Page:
Adam Lambert didn’t watch the grand finale of American Idol, the show that launched his music career, last night (April 7). He was too busy shooting his role as Eddie in Fox’s TV movie remake of The Rocky Horror Picture Show, set to air this fall.
“I know. I’m so sad I missed it,” he tells Billboard at 3:30 a.m. at the Toronto soundstage. “I’ll probably go find it online somewhere. It is bittersweet because if I hadn’t have been working on this, I would have definitely been there. But I was on the show two weeks ago, which was good.”
He didn’t think to ask anyone to text him the winner, and he didn’t text anyone to find out. “I haven’t really been following that closely because I’ve been so busy.”
Lambert, 34, was the runner-up on the eighth season of the popular franchise. He went on to earn a Grammy nomination, release three solo albums and tour the world fronting Queen.
While blessed with a stratospheric voice, he doesn’t think such opportunities would’ve come his way were it not for Idol.
“I don’t know if I would. The music industry is really tricky to break into and highly competitive. When I did Idol, I was 27 and that was part of my reason for doing it,” he says of auditioning. “I was like, ‘I’m not getting any younger,’ and I knew I was a little bit left of center of what music executives typically want to sign. I’m not necessarily an obvious, safe signing.
“I figured out quickly — by doing some demos and I had a band, trying to get into the business and sending stuff to people — how hard it was going to be because I was different. And I figured, ‘Well if I could just get an opportunity to showcase my performance style and my voice to the public first, maybe I’ll have a shot, maybe that will convince an executive,’ much in the way nowadays people have YouTube for that, you know?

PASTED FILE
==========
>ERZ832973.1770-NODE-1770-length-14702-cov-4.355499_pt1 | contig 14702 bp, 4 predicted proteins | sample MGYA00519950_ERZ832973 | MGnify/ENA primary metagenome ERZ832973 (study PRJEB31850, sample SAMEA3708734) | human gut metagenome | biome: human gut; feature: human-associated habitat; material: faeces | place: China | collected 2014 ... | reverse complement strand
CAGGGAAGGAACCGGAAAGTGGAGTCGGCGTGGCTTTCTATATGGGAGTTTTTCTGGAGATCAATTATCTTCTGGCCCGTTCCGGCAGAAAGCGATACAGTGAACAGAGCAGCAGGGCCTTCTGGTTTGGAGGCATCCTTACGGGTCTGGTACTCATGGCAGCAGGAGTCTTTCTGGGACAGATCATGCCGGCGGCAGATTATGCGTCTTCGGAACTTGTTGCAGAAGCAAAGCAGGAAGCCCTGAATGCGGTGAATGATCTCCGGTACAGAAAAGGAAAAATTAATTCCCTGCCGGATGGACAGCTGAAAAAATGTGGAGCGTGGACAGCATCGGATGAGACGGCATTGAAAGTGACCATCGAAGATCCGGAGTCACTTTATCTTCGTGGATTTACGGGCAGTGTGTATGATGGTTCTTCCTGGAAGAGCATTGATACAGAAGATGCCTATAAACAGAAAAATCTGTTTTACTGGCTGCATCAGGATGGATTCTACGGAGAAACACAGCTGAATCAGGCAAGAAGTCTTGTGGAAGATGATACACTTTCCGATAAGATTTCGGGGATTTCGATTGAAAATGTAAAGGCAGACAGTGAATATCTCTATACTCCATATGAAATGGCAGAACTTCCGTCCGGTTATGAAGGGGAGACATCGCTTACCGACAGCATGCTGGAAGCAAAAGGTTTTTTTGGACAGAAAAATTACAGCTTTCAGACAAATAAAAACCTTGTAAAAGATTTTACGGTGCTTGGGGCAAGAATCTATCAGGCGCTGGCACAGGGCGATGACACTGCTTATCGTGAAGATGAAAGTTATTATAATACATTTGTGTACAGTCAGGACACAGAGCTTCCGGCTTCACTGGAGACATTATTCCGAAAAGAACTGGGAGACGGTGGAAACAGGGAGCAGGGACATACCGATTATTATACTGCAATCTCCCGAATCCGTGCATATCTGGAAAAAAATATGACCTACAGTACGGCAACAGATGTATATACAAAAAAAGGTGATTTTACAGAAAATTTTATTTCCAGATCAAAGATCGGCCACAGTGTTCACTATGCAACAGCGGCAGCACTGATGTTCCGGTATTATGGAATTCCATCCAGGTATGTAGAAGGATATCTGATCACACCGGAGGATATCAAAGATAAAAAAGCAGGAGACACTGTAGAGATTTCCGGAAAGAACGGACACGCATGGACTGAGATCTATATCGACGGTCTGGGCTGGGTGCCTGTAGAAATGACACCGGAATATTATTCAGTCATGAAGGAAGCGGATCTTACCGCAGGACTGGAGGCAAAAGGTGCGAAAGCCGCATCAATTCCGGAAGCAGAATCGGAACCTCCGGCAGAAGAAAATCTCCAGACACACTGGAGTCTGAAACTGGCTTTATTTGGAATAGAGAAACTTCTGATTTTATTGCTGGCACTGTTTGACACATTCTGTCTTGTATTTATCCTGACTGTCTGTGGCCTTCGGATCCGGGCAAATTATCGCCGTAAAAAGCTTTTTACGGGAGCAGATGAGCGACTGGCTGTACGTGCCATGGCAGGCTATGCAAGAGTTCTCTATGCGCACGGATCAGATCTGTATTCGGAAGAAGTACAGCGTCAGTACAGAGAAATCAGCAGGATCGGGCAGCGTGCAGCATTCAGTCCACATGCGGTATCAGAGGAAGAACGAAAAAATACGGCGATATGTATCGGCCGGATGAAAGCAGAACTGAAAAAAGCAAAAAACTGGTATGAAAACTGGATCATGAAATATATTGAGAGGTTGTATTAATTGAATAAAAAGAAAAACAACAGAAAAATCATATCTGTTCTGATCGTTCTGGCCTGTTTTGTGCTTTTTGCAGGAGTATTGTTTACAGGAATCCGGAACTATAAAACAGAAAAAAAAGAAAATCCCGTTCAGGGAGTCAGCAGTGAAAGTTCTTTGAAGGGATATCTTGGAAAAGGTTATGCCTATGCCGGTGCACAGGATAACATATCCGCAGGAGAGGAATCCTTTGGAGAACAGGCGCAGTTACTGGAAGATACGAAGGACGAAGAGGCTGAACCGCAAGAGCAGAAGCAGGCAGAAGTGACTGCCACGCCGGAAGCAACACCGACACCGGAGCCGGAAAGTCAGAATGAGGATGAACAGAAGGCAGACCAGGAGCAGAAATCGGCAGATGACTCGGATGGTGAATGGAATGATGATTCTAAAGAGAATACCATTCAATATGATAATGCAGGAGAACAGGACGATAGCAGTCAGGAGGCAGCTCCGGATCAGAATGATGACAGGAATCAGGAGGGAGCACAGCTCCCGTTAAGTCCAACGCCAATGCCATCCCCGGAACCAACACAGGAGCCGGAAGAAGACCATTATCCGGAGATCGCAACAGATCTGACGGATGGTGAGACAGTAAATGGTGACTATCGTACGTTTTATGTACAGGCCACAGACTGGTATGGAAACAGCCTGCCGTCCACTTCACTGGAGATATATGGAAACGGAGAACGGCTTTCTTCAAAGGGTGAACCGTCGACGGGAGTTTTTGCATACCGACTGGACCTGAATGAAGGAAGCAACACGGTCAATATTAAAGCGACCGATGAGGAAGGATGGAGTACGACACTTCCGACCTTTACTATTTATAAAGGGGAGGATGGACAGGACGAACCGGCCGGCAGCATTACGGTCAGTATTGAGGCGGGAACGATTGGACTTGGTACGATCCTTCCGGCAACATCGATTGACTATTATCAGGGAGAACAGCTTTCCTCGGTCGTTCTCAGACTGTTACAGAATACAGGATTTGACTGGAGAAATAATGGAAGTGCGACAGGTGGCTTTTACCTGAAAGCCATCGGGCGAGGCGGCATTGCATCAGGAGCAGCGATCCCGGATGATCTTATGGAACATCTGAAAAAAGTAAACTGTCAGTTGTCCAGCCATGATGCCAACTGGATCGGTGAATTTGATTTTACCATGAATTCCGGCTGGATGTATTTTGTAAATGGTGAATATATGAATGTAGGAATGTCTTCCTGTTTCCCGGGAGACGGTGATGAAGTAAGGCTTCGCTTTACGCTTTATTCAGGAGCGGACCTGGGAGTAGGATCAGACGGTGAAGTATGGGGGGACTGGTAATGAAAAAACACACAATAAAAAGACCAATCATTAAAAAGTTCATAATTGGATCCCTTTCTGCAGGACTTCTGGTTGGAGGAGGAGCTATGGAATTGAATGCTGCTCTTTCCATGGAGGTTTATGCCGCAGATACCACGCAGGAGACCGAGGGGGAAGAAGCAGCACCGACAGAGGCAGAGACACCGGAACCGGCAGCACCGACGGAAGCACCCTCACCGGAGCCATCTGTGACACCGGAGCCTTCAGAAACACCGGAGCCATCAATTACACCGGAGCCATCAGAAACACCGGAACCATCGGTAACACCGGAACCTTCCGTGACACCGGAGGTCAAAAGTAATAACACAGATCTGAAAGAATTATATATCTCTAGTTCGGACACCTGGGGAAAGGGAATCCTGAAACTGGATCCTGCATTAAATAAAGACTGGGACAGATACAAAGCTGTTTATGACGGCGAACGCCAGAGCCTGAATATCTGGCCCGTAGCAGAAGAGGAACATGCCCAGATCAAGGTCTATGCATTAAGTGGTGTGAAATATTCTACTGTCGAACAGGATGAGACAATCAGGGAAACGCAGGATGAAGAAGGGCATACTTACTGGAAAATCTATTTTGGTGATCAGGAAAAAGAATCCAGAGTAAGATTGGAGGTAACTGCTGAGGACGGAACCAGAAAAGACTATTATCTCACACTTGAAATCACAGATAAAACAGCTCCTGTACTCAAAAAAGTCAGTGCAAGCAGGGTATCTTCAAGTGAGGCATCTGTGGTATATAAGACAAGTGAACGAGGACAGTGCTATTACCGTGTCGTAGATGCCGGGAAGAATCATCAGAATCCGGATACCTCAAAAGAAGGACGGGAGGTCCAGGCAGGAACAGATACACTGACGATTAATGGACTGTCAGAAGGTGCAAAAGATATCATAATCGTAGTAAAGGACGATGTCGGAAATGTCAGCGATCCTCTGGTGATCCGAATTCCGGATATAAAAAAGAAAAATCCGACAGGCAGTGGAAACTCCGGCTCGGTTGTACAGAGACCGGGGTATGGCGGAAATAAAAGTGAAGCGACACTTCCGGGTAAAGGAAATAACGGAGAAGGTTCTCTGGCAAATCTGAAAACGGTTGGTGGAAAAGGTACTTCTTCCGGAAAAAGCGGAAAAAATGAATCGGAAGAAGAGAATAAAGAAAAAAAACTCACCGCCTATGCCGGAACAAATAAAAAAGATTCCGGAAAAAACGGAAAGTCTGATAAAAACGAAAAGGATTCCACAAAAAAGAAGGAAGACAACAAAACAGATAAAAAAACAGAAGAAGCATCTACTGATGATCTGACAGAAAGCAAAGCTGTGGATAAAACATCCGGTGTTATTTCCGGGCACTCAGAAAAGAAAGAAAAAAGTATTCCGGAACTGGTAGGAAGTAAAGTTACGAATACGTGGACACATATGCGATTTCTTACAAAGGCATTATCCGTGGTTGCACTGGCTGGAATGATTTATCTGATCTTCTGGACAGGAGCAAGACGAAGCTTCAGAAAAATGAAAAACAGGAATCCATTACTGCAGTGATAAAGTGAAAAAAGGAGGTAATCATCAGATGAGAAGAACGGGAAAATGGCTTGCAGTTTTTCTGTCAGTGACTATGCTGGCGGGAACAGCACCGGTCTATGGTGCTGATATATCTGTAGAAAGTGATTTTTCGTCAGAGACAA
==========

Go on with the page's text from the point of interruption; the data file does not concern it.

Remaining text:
“I needed some sort of shortcut to the people. And I hoped that Idol would do it for me. It was the right thing at the right time.”
Does he think now is the right time for Idol to have ended after 15 seasons?
“I don’t know,” he says — but it sounds like he does. “All good things must come to an end. You can’t keep pulling something along if it feels like its time is done.
“I think they’ve done an amazing job this season of being nostalgic and wrapping up. With the little bits that I’ve seen — I haven’t really been watching well — I think it’s been really interesting that they’ve kind of done a retrospective and talked about all the Idols. That’s nice for all the former contestants, too, because it’s one last hurrah for us to go, ‘Yeah! Hey!'”
Lambert has a solid career now. Since January, he toured Asia, Australia and New Zealand behind his 2015 solo album, The Original High, then stopped to film Rocky Horror. On Saturday, he flies to London to do some press and then resumes his tour in Amsterdam on Tuesday, which will take him all over Europe and the U.K. for about six weeks. “Then I get a little break from staying overseas, and then I start doing festivals again with Queen in the summer,” he says excitedly.
A new solo album isn’t in the cards just yet. Maybe at the end of the year, he says. “When I have a whole break and I can just be home for a little while, I’d like to start working on some new music if I can.
“At this point in my life, I’ve gotten to do a lot of things, I’m really lucky. And I figured out that I’m so project-oriented that I like doing a lot of different kind of things. I like having my solo pop career and then moonlighting with Queen is another thing that I like to do — they both satisfy different parts of my creativity.
“And I do things, not even in a public forum, like decorating: I bought a house this year and I love creating my environment. We’re designing our backyard and working with a landscape architect. I love all that.”